Because from thereon their life in Boston starts to dissipate and fracture as Harry’s appalling deceptions slowly surface. It really goes down the sewer and there are a few minor details in this section that don’t entirely synch with The Bronze Horseman series – their citizenship situation being the case in point which really is the penultimate punch in the gut. 

“She was too proud to let him see the heartbreak in her humbled spine.”

As we near the novel’s end Gina makes the irreversible decision to stick with Harry and go to Russia with him and for me it was like the end of the movie Breaking the Waves. In this film, Bess, a young, simple woman (played by a young Emily Watson), returns to a masochistic, torturous sex house – all to please her husband. She ventures into her own death – as does Gina.

At this point I wanted to slap Gina. I wanted to lock Harry far far away on that island in Russia – the one they kept on talking about.

But what did Gina do? She went to bed with him in the middle of the day – sorry? – what?  – that noise you are hearing is the needle scratching across the record.

“Unfed, unquenched, unresolved, Harry and Gina undressed and in bed tried to feed and quench and resolve themselves. They always had that to fall back on, the white rumpled sheets of their mutual ardor.”

I could not get my head round that. Not the day time sex, but the anytime sex. I don’t know how she lay down with him ever again.

Esther had said earlier: “Your charms didn’t work on my brother.”  But his obviously worked on her, and still I could not see it…was it just his whispering to her in Italian? Did she put up with all his crap for that?!

Bellagrand is Gina’s story… We never get inside Harry’s head enough to love him. In The Bronze Horseman we were inside Alexander’s head at various points and those were powerful – Shura washing the blood off Tatiana at Luga, his arrival in Lazarevo, his chats with Dimitri. And then there was The Bridge to Holy Cross. In this book there are no sections that I recall from Harry’s point of view and I think perhaps this was a deliberate move so we were always closer to Gina, always on her side.

For me the most powerful scenes in the book were Esther’s: her venting after her father’s funeral; her plea to Harry and Gina not to leave America, begging for Gina to stay behind with Alexander. Breathtaking!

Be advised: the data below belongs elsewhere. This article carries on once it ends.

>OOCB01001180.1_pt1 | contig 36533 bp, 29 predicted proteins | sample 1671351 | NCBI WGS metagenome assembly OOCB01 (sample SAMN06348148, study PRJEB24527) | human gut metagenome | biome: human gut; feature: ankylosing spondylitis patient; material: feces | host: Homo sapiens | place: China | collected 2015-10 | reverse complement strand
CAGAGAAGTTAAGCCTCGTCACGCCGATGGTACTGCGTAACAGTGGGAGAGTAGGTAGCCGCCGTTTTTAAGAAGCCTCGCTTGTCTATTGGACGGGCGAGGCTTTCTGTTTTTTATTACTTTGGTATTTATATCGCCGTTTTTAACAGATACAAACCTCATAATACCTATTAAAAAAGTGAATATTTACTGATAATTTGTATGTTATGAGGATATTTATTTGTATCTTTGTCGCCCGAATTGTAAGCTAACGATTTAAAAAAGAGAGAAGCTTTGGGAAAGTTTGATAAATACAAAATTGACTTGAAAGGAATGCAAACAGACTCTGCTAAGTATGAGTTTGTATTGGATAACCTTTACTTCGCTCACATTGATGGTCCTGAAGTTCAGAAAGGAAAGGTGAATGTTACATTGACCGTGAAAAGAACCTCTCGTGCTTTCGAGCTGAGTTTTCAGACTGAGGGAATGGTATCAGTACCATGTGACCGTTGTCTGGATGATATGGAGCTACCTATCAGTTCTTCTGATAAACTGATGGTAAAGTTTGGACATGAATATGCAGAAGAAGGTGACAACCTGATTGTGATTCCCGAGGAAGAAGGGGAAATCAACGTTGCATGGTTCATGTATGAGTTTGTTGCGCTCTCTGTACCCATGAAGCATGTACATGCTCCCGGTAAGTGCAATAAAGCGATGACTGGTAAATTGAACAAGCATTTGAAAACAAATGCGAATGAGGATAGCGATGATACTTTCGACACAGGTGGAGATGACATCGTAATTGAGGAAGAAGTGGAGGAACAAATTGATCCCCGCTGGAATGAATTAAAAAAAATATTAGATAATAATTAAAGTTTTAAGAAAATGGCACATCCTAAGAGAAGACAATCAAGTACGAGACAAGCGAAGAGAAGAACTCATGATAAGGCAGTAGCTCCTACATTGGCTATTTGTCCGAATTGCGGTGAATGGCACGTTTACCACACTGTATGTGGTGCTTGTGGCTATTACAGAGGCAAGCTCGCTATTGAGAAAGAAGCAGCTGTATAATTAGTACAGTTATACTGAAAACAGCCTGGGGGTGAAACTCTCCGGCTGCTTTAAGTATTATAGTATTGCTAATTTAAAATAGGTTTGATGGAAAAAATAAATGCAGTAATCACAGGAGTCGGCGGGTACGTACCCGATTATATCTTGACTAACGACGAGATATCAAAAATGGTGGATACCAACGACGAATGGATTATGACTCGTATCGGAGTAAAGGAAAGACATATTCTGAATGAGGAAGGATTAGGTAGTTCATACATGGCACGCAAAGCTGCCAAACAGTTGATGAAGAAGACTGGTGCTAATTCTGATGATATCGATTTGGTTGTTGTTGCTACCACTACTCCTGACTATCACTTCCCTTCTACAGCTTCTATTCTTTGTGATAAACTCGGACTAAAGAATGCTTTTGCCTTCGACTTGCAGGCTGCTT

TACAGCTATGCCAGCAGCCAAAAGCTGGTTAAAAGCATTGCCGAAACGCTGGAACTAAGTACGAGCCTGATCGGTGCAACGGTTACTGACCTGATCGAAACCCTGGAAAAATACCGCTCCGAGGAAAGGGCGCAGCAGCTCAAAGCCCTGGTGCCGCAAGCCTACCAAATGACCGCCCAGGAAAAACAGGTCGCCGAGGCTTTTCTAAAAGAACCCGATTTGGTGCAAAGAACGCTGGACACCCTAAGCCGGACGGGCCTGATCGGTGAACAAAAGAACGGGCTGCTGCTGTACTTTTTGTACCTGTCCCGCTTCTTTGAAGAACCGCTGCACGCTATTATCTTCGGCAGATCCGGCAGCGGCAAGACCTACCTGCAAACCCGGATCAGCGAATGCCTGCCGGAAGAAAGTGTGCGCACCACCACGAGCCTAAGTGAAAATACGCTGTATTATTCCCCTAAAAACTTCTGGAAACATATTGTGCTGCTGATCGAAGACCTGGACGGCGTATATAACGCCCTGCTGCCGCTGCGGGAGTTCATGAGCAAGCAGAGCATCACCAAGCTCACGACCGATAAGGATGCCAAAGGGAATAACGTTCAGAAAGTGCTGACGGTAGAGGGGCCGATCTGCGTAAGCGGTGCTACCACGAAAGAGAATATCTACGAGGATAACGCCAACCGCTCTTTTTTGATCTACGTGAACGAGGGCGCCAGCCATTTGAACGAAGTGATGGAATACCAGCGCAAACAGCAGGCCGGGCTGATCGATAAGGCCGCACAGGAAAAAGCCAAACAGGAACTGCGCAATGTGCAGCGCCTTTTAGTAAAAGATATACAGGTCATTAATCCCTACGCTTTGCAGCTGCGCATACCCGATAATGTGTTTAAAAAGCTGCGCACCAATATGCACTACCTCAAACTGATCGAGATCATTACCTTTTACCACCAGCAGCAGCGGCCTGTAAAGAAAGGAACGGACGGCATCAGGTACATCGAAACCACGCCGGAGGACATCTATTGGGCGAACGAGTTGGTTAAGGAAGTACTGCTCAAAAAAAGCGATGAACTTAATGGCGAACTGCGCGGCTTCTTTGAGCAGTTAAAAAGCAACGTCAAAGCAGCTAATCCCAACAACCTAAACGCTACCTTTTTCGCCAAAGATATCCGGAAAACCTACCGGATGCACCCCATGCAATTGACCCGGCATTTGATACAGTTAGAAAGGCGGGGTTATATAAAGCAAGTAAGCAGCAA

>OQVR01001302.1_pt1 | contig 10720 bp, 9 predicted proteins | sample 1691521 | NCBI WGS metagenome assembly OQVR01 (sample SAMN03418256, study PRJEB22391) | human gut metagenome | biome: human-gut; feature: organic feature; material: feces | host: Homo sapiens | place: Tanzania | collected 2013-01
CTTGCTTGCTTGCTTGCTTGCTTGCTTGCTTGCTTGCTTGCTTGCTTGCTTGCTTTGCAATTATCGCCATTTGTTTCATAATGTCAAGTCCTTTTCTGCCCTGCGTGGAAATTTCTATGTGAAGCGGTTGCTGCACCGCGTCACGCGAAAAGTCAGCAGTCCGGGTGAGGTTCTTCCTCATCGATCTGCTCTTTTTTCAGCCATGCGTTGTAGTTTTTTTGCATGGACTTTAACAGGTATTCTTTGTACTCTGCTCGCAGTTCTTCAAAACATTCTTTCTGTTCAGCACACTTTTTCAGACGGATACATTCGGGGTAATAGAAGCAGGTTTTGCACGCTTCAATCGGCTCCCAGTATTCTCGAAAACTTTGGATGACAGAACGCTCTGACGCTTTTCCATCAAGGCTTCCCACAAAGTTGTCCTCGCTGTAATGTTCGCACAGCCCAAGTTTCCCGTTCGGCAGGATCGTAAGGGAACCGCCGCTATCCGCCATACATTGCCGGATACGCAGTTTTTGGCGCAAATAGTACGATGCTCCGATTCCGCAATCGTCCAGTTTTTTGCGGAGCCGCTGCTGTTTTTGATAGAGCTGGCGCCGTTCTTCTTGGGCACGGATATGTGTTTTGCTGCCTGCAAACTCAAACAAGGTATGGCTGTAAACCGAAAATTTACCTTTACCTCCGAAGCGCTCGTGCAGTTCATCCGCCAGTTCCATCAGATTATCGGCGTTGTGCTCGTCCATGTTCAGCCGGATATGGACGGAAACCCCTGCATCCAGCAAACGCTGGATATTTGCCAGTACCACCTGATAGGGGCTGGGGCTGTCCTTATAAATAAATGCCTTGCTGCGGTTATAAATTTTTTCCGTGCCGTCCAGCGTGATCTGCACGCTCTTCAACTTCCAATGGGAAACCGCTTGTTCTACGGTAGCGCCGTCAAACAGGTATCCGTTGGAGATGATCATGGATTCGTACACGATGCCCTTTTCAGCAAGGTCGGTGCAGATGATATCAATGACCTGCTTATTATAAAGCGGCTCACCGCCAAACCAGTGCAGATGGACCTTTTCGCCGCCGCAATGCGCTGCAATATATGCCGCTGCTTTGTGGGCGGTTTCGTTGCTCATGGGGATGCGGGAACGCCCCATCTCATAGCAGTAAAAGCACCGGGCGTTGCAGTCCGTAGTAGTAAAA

“Gina I’ve reconsidered all my previous positions. Imagine what a shifting of the sands this is for me. Please forget everything hurtful or hostile I’ve ever said to you, and forgive me. But please – don’t do this. Your son is your ladder to the stars. He deserves better than this.”

(Your son is your ladder to the stars = my favourite line of the entire book!)

Her silent plea to her brother:

You are the only family I have left. You, your wife, my beloved boy. Once you leave, I will have nothing. You’re going to a dreadful place, yes, but your also leaving me and that feels so wrong. How can you not understand that? Do I have to even say it? She didn’t. She couldn’t.

And her final conversation with Alexander in the park across the road:

“Thou shalt not be afraid for the terror by night, nor for the arrow that flieth by day, nor for the pestilence that walketh in darkness, nor for the destruction that wasteth by noonday, a thousand shall fall at your side, and ten thousand at your right hand, but it shall not come near thee.”

Heartbreaking!  At least we know he memorised it like she asked him to. Bittersweet. I would have liked to have seen more of  just Alexander and Esther.

Even though the last few chapters build to an absorbing climax Bellagrand is not an uplifting story and, I admit, I like a happy ending, or at least an ending that has some degree of implied hope and promise. And I also like my antagonists to redeem themselves in some way.

So although I did not love this book – I did love a lot of the secondary characters and Gina too for most of the time. I hated her agreeing to go to Russia. Yet without that, there would be no Bronze Horseman. Such a bind. Ultimately, I think Bellagrand made me love the TBH series and Alexander even more, because of his mother’s sacrifice. I’m glad he got to live the American dream, because for his rudderless mother it was tragically too short.

Artists Come Alive in Set Me Free

Emma Sheldrake

Above painting and thumbnail by Brisbane artist, Emma Sheldrake